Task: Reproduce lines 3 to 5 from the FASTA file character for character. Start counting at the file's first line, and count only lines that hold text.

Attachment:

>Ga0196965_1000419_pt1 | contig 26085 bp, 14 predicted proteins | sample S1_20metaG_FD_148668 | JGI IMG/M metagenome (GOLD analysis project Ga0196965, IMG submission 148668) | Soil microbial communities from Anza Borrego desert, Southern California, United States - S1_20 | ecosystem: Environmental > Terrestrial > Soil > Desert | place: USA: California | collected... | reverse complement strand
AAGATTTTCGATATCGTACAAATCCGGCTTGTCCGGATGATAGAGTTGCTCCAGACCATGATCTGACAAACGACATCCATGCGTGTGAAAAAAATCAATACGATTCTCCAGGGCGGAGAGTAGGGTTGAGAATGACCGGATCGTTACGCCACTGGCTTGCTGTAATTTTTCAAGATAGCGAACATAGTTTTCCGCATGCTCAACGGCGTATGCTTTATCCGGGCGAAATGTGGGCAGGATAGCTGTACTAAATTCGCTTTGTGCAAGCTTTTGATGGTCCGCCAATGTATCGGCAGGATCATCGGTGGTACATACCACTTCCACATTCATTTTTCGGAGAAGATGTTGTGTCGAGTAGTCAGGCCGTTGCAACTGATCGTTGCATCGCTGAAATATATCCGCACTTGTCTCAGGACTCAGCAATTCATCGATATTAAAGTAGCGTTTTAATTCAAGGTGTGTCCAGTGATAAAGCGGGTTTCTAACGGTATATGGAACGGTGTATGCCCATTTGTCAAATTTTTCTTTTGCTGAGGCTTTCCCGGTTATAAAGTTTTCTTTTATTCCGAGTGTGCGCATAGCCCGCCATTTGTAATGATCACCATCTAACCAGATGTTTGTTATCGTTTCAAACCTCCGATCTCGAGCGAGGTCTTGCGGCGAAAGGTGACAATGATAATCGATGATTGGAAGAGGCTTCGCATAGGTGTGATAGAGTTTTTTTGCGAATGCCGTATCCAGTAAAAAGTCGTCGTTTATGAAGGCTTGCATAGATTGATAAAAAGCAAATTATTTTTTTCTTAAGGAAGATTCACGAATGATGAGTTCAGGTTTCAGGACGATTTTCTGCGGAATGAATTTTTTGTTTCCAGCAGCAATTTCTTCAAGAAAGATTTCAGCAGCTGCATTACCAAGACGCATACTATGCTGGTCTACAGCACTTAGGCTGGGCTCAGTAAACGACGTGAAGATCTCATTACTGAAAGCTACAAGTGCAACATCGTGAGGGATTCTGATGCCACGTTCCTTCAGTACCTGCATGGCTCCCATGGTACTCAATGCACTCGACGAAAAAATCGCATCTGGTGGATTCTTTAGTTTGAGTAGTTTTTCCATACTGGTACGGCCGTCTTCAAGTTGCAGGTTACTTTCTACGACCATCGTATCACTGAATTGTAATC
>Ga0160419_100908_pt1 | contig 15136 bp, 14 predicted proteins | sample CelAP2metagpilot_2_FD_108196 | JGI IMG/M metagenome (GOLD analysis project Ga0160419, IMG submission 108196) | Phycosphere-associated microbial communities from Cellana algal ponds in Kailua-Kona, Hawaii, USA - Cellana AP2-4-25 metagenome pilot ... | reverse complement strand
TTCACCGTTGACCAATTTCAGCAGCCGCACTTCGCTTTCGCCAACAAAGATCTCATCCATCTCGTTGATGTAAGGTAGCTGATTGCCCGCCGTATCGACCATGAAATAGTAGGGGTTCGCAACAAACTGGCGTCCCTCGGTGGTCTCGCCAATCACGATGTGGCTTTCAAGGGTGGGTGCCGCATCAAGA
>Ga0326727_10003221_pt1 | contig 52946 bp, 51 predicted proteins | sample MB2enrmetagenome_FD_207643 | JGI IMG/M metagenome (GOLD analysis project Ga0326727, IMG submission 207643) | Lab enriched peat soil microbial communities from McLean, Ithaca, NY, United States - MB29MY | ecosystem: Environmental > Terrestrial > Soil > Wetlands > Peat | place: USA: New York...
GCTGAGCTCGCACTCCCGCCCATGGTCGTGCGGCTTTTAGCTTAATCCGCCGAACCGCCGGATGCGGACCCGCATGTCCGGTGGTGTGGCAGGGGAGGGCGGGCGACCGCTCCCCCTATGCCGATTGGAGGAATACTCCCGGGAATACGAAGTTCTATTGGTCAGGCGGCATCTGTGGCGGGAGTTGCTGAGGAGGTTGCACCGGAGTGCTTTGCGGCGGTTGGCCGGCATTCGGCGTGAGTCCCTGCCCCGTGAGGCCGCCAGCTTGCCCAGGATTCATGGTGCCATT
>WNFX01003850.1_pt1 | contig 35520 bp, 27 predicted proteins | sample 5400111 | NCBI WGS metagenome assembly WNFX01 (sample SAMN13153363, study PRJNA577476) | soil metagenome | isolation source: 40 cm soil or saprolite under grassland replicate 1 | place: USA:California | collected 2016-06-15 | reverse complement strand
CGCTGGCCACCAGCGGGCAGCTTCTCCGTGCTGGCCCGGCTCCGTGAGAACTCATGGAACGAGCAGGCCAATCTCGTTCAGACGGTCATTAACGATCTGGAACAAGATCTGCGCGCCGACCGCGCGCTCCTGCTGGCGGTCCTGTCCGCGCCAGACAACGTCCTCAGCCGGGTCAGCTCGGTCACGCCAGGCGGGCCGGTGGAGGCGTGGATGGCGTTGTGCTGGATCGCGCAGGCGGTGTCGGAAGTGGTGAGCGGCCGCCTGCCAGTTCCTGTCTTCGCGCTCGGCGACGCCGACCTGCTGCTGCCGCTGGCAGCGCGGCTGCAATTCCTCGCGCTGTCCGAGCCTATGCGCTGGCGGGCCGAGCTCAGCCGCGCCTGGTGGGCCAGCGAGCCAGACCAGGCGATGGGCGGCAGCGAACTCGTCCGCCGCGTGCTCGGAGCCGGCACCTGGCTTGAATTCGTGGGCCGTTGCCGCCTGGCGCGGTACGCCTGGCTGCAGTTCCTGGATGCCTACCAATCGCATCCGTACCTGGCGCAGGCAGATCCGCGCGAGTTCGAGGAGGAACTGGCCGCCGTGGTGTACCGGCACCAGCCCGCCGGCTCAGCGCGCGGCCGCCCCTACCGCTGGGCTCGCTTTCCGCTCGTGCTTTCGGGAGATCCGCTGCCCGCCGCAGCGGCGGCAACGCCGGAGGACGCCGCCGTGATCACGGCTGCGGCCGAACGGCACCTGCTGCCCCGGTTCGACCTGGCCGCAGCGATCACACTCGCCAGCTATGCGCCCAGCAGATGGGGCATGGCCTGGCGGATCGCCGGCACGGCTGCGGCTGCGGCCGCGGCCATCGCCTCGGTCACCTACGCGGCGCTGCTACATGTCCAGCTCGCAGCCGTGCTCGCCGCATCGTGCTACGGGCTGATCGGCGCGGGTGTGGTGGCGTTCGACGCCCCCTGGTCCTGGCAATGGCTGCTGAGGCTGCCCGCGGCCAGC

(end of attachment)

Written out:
>Ga0160419_100908_pt1 | contig 15136 bp, 14 predicted proteins | sample CelAP2metagpilot_2_FD_108196 | JGI IMG/M metagenome (GOLD analysis project Ga0160419, IMG submission 108196) | Phycosphere-associated microbial communities from Cellana algal ponds in Kailua-Kona, Hawaii, USA - Cellana AP2-4-25 metagenome pilot ... | reverse complement strand
TTCACCGTTGACCAATTTCAGCAGCCGCACTTCGCTTTCGCCAACAAAGATCTCATCCATCTCGTTGATGTAAGGTAGCTGATTGCCCGCCGTATCGACCATGAAATAGTAGGGGTTCGCAACAAACTGGCGTCCCTCGGTGGTCTCGCCAATCACGATGTGGCTTTCAAGGGTGGGTGCCGCATCAAGA
>Ga0326727_10003221_pt1 | contig 52946 bp, 51 predicted proteins | sample MB2enrmetagenome_FD_207643 | JGI IMG/M metagenome (GOLD analysis project Ga0326727, IMG submission 207643) | Lab enriched peat soil microbial communities from McLean, Ithaca, NY, United States - MB29MY | ecosystem: Environmental > Terrestrial > Soil > Wetlands > Peat | place: USA: New York...